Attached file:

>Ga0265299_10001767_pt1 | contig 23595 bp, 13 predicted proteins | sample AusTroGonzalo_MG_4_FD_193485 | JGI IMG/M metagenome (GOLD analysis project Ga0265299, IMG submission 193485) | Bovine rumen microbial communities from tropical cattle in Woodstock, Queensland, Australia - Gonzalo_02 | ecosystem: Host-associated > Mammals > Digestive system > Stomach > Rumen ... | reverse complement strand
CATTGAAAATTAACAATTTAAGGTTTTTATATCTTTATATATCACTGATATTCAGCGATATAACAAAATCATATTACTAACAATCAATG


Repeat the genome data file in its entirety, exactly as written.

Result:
>Ga0265299_10001767_pt1 | contig 23595 bp, 13 predicted proteins | sample AusTroGonzalo_MG_4_FD_193485 | JGI IMG/M metagenome (GOLD analysis project Ga0265299, IMG submission 193485) | Bovine rumen microbial communities from tropical cattle in Woodstock, Queensland, Australia - Gonzalo_02 | ecosystem: Host-associated > Mammals > Digestive system > Stomach > Rumen ... | reverse complement strand
CATTGAAAATTAACAATTTAAGGTTTTTATATCTTTATATATCACTGATATTCAGCGATATAACAAAATCATATTACTAACAATCAATG